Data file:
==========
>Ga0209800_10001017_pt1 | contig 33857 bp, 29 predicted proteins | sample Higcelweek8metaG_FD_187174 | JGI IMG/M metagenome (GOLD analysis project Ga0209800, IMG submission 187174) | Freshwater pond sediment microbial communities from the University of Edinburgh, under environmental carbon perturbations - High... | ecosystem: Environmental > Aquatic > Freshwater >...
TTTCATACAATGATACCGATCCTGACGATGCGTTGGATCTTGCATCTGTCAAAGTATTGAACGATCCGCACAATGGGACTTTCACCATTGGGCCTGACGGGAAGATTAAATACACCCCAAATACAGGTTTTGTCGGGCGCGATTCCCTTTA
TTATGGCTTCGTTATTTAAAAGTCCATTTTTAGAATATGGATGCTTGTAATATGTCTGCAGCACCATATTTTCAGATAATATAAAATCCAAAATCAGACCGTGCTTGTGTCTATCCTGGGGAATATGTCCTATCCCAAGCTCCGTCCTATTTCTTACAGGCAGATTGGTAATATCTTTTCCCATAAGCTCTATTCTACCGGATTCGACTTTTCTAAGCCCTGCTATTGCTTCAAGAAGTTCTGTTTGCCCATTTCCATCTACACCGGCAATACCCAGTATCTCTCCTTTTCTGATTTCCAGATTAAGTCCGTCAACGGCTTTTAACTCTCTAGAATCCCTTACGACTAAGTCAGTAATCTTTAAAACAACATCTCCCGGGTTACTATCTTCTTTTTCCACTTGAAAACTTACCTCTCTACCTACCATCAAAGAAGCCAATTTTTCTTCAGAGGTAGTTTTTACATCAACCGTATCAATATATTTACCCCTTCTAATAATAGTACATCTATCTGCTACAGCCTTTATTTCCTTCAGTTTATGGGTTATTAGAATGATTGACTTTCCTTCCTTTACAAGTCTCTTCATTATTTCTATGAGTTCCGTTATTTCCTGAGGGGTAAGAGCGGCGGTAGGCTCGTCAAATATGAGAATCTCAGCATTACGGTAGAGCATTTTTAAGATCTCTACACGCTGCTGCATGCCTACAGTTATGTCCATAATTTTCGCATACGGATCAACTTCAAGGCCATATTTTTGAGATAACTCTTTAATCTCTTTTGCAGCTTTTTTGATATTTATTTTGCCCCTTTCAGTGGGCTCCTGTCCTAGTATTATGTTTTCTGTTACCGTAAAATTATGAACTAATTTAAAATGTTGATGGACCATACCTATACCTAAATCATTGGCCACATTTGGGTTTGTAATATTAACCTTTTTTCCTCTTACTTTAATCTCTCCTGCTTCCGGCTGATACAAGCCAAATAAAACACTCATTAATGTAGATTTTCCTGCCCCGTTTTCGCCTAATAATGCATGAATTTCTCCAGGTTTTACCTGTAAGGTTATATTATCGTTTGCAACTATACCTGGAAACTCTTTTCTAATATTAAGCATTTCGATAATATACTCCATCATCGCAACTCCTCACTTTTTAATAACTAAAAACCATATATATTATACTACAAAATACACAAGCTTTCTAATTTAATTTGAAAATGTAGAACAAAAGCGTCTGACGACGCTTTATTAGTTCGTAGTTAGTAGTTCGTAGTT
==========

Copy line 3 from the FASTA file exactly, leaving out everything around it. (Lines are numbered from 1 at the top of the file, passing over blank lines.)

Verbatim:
TTATGGCTTCGTTATTTAAAAGTCCATTTTTAGAATATGGATGCTTGTAATATGTCTGCAGCACCATATTTTCAGATAATATAAAATCCAAAATCAGACCGTGCTTGTGTCTATCCTGGGGAATATGTCCTATCCCAAGCTCCGTCCTATTTCTTACAGGCAGATTGGTAATATCTTTTCCCATAAGCTCTATTCTACCGGATTCGACTTTTCTAAGCCCTGCTATTGCTTCAAGAAGTTCTGTTTGCCCATTTCCATCTACACCGGCAATACCCAGTATCTCTCCTTTTCTGATTTCCAGATTAAGTCCGTCAACGGCTTTTAACTCTCTAGAATCCCTTACGACTAAGTCAGTAATCTTTAAAACAACATCTCCCGGGTTACTATCTTCTTTTTCCACTTGAAAACTTACCTCTCTACCTACCATCAAAGAAGCCAATTTTTCTTCAGAGGTAGTTTTTACATCAACCGTATCAATATATTTACCCCTTCTAATAATAGTACATCTATCTGCTACAGCCTTTATTTCCTTCAGTTTATGGGTTATTAGAATGATTGACTTTCCTTCCTTTACAAGTCTCTTCATTATTTCTATGAGTTCCGTTATTTCCTGAGGGGTAAGAGCGGCGGTAGGCTCGTCAAATATGAGAATCTCAGCATTACGGTAGAGCATTTTTAAGATCTCTACACGCTGCTGCATGCCTACAGTTATGTCCATAATTTTCGCATACGGATCAACTTCAAGGCCATATTTTTGAGATAACTCTTTAATCTCTTTTGCAGCTTTTTTGATATTTATTTTGCCCCTTTCAGTGGGCTCCTGTCCTAGTATTATGTTTTCTGTTACCGTAAAATTATGAACTAATTTAAAATGTTGATGGACCATACCTATACCTAAATCATTGGCCACATTTGGGTTTGTAATATTAACCTTTTTTCCTCTTACTTTAATCTCTCCTGCTTCCGGCTGATACAAGCCAAATAAAACACTCATTAATGTAGATTTTCCTGCCCCGTTTTCGCCTAATAATGCATGAATTTCTCCAGGTTTTACCTGTAAGGTTATATTATCGTTTGCAACTATACCTGGAAACTCTTTTCTAATATTAAGCATTTCGATAATATACTCCATCATCGCAACTCCTCACTTTTTAATAACTAAAAACCATATATATTATACTACAAAATACACAAGCTTTCTAATTTAATTTGAAAATGTAGAACAAAAGCGTCTGACGACGCTTTATTAGTTCGTAGTTAGTAGTTCGTAGTT